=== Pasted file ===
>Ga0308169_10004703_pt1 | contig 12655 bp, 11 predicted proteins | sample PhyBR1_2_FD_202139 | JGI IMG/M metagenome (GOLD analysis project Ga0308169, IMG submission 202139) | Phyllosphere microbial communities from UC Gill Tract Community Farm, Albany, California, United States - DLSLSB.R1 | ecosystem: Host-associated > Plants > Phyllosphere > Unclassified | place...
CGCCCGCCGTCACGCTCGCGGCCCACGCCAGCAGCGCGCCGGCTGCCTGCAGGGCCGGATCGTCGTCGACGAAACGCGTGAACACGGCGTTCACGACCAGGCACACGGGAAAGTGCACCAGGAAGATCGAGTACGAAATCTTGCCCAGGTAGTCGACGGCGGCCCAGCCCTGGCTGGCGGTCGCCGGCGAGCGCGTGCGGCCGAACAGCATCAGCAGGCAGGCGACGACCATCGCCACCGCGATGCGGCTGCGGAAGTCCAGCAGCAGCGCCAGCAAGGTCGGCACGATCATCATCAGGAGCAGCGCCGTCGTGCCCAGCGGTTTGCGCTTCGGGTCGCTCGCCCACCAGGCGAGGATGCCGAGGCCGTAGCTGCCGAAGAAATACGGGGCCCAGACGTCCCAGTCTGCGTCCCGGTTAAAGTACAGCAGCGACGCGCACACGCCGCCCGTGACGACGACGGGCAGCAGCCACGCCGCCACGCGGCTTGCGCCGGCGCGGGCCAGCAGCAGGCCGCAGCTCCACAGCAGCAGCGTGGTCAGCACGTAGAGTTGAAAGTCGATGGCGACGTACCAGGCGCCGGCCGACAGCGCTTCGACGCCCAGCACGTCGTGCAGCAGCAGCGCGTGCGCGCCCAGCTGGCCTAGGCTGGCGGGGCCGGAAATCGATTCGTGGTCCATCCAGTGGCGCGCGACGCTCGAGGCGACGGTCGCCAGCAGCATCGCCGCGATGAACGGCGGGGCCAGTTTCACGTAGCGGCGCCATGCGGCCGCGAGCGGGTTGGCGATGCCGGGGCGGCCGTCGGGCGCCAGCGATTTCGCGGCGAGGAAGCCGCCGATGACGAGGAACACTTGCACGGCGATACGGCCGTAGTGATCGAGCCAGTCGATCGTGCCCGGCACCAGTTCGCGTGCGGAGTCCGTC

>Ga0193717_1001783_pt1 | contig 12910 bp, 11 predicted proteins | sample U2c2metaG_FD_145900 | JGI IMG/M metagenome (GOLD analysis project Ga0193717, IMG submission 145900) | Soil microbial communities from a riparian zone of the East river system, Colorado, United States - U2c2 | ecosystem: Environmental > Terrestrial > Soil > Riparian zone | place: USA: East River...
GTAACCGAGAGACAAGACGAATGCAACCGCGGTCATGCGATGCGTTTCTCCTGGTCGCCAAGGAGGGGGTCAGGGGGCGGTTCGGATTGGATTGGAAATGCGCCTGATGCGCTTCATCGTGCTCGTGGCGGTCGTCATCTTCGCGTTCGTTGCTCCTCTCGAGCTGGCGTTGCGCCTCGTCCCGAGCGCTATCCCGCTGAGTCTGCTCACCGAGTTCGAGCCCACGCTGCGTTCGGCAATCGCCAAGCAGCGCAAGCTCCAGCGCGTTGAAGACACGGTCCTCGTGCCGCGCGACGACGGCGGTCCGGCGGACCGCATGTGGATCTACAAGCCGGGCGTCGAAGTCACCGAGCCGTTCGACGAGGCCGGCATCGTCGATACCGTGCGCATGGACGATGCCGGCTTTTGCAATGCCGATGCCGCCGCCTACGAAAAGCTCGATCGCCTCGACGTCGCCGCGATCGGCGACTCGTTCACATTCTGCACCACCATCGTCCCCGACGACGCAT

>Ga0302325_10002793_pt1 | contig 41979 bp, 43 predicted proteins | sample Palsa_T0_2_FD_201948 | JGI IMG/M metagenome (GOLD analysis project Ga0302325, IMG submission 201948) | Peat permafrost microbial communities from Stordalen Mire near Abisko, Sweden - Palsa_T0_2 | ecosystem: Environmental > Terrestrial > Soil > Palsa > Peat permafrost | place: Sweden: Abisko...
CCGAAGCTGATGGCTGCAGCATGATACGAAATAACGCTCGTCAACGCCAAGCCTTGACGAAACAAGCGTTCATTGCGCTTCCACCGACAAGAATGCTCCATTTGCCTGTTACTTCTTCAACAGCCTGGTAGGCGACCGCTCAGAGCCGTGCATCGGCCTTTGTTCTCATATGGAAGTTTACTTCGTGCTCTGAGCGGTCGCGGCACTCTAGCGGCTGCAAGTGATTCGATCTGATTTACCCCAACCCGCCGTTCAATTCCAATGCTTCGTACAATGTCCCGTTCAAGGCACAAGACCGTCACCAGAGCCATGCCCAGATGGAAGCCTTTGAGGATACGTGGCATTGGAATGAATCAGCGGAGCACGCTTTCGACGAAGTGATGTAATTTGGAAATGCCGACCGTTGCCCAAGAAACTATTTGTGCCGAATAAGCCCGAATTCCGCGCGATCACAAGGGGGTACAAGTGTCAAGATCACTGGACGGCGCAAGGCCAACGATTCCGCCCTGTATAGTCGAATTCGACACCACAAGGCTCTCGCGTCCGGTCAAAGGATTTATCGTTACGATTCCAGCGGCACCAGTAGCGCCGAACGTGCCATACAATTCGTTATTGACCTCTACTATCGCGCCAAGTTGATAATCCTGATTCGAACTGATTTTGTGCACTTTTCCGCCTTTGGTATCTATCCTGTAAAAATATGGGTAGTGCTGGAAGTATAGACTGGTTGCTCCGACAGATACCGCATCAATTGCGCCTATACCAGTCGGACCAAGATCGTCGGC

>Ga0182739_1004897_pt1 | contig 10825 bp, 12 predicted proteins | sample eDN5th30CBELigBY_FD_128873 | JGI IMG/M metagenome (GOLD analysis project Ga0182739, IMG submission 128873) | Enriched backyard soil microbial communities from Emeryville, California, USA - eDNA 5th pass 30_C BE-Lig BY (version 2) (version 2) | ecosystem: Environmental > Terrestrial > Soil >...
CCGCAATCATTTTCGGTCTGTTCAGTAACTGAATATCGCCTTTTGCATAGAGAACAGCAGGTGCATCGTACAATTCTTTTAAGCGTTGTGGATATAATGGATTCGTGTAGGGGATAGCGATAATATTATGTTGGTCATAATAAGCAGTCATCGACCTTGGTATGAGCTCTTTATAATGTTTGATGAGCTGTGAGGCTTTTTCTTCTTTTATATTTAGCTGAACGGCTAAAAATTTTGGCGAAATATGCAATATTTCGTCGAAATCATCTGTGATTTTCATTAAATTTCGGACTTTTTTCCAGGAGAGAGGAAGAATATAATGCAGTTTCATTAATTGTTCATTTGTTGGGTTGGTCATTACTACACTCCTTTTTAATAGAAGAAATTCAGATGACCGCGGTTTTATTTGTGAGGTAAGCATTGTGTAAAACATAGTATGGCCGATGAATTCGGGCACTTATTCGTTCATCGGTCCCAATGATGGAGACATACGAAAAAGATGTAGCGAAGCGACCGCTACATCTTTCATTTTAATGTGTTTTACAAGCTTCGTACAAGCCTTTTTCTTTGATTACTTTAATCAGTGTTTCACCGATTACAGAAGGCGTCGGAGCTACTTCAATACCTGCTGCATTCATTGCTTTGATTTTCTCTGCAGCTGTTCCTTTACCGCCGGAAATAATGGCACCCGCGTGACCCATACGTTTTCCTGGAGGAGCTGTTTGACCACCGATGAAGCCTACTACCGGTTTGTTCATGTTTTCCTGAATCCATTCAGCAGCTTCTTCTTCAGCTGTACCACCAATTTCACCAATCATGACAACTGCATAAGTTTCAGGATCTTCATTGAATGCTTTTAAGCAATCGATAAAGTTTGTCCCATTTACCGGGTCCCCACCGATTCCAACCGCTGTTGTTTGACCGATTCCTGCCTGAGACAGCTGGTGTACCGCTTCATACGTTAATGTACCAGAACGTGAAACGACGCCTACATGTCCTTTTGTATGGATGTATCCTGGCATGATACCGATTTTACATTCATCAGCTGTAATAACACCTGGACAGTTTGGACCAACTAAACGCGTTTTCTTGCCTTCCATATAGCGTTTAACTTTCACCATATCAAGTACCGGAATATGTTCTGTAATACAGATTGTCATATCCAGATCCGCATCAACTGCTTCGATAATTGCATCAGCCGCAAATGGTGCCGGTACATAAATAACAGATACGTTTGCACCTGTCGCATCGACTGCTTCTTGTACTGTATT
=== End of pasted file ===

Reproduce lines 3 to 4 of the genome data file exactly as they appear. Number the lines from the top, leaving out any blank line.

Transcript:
>Ga0193717_1001783_pt1 | contig 12910 bp, 11 predicted proteins | sample U2c2metaG_FD_145900 | JGI IMG/M metagenome (GOLD analysis project Ga0193717, IMG submission 145900) | Soil microbial communities from a riparian zone of the East river system, Colorado, United States - U2c2 | ecosystem: Environmental > Terrestrial > Soil > Riparian zone | place: USA: East River...
GTAACCGAGAGACAAGACGAATGCAACCGCGGTCATGCGATGCGTTTCTCCTGGTCGCCAAGGAGGGGGTCAGGGGGCGGTTCGGATTGGATTGGAAATGCGCCTGATGCGCTTCATCGTGCTCGTGGCGGTCGTCATCTTCGCGTTCGTTGCTCCTCTCGAGCTGGCGTTGCGCCTCGTCCCGAGCGCTATCCCGCTGAGTCTGCTCACCGAGTTCGAGCCCACGCTGCGTTCGGCAATCGCCAAGCAGCGCAAGCTCCAGCGCGTTGAAGACACGGTCCTCGTGCCGCGCGACGACGGCGGTCCGGCGGACCGCATGTGGATCTACAAGCCGGGCGTCGAAGTCACCGAGCCGTTCGACGAGGCCGGCATCGTCGATACCGTGCGCATGGACGATGCCGGCTTTTGCAATGCCGATGCCGCCGCCTACGAAAAGCTCGATCGCCTCGACGTCGCCGCGATCGGCGACTCGTTCACATTCTGCACCACCATCGTCCCCGACGACGCAT